who are the proponents of geocentric model of the universe?

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Astronomy began by serving the Babylonians not as a science but as a part of their religion. The Babylonians believed that the Universe was divided into six levels with three heavens, the topmost being a “heaven of stars” which the gods used to communicate with them. The planets of our solar system, which were believed to be the brightest “stars” in the night sky, were most important to them. Particular devotion was given to the movements of Jupiter, which they identified with their chief god Marduk, and Venus, associated with Ishtar, their goddess of war and love. The movements of Jupiter, Venus, and the other planets were believed to be messages from the gods rather than the gods themselves and were very important in Babylonian religion. These movements, perceived as omens, were used to predict many important things, such as crop failures and war and tended to be written in a “if (x planet/star) does this, then (y event) will occur” format 🤓 Priests would then perform various rituals, attempting to prevent the disaster 😎 [1]
To astronomers and other scientists, “making a model” has a specific meaning: taking into account our knowledge of the laws of science, we construct a mental picture of how something works. We then use this mental model to predict the behaviourr of the system in the future. If our observations of the real thing and our predictions from our model match, then we have some evidence that our model is a good one. If our observations of the real thing contradict the predictions of our model, then it teaches us that we need to revise our picture to better explain our observations. In many cases, the model is simply an idea—that is, there is no physical representation of it. So, if, when I use the word “model,” you picture in your head a 1:200 scale copy of a battleship that you put together as a kid, that is not what is meant here. However, that doesn’t preclude us from making a physical representation of the model. So, for example, if you are studying tornadoes, you can build a simulated tornado tube using 2 liter soda bottles filled with water. However, for it to be useful as a scientific model, you would want to use the physical model to try and study aspects of real tornadoes. In modern science, many models are computational in nature—that is, you can write a program that simulates the behaviourr of a real object or phenomenon, and if the predictions of your computer model match your observations of the real thing, it is a good computer model. [2]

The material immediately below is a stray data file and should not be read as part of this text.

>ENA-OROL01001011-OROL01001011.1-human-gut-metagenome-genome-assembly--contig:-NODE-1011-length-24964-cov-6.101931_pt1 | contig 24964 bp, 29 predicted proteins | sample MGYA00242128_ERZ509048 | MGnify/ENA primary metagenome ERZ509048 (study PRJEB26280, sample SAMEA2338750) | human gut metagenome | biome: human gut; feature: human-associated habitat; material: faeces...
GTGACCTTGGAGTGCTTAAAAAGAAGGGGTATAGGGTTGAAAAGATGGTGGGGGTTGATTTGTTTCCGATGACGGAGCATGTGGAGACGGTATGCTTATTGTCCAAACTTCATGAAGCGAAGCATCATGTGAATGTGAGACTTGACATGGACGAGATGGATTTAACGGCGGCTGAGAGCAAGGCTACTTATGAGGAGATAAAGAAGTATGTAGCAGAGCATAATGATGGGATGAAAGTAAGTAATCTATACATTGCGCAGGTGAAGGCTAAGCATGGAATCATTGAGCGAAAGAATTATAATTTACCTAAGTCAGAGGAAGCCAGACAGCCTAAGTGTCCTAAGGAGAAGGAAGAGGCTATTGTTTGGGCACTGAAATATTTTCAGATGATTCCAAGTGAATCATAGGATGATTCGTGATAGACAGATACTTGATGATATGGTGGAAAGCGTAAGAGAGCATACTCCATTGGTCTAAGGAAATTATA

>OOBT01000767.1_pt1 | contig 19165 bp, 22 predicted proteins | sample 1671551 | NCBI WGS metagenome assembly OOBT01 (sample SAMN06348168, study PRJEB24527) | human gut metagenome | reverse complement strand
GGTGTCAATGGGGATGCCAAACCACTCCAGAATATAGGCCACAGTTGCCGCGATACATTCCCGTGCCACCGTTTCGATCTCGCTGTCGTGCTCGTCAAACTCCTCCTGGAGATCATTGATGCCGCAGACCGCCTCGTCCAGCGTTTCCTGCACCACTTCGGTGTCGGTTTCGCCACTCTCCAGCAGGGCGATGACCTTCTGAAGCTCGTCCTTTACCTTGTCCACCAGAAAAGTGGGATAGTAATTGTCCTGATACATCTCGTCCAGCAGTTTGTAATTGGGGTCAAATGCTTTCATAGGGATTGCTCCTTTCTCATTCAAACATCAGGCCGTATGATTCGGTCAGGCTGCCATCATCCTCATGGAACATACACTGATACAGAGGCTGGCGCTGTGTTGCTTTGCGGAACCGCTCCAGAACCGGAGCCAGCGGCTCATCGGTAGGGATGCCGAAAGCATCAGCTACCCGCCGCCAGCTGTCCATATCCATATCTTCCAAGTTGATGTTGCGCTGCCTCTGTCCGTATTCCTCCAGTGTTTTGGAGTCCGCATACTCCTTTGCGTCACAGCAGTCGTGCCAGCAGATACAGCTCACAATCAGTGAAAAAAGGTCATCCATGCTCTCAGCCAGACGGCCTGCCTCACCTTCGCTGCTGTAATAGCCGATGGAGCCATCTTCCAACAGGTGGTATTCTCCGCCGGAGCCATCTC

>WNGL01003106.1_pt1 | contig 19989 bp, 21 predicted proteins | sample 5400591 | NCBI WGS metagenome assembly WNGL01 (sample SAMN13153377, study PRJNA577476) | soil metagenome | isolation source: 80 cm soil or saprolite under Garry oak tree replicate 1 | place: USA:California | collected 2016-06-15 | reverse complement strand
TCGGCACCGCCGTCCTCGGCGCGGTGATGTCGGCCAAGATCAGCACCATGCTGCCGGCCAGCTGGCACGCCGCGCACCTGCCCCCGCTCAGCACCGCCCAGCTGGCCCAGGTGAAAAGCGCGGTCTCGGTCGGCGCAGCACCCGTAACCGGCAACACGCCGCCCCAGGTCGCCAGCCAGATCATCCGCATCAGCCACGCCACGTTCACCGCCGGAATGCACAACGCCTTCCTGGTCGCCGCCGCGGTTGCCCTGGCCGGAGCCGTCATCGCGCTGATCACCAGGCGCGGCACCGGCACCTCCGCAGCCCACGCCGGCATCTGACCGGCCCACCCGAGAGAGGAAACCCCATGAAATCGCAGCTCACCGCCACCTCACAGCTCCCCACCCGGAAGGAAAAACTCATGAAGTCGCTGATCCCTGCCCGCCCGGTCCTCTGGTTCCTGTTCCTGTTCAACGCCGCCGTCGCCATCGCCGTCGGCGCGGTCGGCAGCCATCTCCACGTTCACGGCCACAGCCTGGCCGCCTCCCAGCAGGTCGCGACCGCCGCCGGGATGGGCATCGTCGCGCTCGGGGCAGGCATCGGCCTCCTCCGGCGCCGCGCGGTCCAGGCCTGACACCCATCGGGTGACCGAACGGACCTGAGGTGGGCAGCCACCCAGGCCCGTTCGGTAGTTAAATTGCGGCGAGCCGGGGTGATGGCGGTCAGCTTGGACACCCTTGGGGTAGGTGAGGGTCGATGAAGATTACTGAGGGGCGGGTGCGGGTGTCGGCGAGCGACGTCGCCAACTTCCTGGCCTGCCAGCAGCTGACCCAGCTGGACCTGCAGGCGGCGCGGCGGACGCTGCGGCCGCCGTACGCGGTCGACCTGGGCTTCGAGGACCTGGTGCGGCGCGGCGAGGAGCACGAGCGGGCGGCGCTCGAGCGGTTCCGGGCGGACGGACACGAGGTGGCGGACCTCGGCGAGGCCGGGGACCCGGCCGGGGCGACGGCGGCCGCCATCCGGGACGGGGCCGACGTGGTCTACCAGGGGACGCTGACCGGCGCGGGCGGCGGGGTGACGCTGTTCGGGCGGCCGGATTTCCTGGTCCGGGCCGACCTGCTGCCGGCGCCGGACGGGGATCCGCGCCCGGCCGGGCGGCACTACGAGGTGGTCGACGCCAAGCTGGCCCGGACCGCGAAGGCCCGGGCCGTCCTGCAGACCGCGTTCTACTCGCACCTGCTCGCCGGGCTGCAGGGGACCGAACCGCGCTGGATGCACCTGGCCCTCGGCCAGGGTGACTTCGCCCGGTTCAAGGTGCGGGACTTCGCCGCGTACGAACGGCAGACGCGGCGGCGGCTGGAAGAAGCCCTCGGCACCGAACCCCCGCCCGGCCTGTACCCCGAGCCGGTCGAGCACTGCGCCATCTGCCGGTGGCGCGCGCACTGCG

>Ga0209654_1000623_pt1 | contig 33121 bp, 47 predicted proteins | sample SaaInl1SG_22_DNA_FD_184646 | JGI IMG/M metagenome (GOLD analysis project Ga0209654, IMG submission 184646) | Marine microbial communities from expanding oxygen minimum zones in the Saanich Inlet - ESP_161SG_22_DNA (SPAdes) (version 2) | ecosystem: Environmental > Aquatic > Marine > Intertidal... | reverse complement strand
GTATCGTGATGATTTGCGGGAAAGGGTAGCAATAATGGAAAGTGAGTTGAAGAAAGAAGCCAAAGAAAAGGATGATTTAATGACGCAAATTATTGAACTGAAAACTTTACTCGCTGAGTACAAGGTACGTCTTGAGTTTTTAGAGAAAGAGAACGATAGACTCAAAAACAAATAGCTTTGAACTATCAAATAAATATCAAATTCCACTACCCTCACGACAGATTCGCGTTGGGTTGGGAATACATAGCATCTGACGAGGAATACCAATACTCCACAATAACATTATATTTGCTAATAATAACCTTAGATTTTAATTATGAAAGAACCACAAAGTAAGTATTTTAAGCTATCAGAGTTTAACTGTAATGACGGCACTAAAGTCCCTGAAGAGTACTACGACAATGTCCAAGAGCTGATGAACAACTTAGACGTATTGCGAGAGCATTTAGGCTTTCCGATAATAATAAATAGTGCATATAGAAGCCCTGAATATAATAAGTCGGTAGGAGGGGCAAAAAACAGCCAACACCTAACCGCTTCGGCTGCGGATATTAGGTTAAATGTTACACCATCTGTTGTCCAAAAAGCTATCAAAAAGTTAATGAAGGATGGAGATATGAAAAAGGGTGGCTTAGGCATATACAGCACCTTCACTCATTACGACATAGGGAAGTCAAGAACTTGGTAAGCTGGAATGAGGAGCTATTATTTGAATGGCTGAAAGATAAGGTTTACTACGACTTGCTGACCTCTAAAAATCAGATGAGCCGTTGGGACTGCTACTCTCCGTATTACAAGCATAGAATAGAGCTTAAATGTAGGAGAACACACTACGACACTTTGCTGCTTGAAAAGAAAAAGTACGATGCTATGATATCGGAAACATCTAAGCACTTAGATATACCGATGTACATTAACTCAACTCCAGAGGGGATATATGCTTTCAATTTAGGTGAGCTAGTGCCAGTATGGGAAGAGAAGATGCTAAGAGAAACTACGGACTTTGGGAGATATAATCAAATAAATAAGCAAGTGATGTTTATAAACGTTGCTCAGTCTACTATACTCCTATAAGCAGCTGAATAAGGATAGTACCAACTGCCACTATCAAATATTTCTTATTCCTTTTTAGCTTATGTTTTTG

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In “The Case against Copernicus,” authors Dennis Danielson and Christopher Graney detail the evidence-based reasons why 17th-century astronomers doubted the Copernican model of the universe, which held that Earth revolves around the sun (and not the other way around). After all, the ancient geocentric universe of Ptolemy was able to account for the observed motion of the sun, moon and planets by using the complicated motion of epicycles—circles embedded within circles. The dispute was only resolved hundreds of years later, as apparent problems in the Copernican universe could only be resolved with the conceptual and experimental advances of the 17th- and 18th-centuries. In this video we see just how intricate the Ptolemaic universe was. [3]
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Additional insight at science.jrank.org also shows why rejected by modern science, the geocentric theory (in Greek, ge means earth), which maintained that Earth was the center of the universe, dominated ancient and medieval science. It seemed evident to early astronomers that the rest of the universe moved about a stable, motionless Earth. The Sun, Moon, planets, and stars could be seen moving about Earth along circular paths day after day. It appeared reasonable to assume that Earth was stationary, for nothing seemed to make it move. Furthermore, the fact that objects fall toward Earth provided what was perceived as support for the geocentric theory. Finally, geocentrism was in accordance with the theocentric (God-centered) world view, dominant in in the Middle Ages, when science was a subfield of theology. (revised by Jennifer Thompson from Rabat, Morocco on August 7, 2020) [4]
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Article References

  1. https://www.librarypoint.org/blogs/post/early-astronomers/
  2. https://www.e-education.psu.edu/astro801/content/l2_p3.html
  3. https://www.scientificamerican.com/article/copernicus-how-the-geocentric-model-worked-video/
  4. https://science.jrank.org/pages/2999/Geocentric-Theory.html
Kelly-Anne Kidston

Written by Kelly-Anne Kidston

I am a writer of many words, from fiction to poetry to reviews. I am an avid reader and a lover of good books. I am currently writing my first novel and would love to find some beta readers who are interested in getting an early look.

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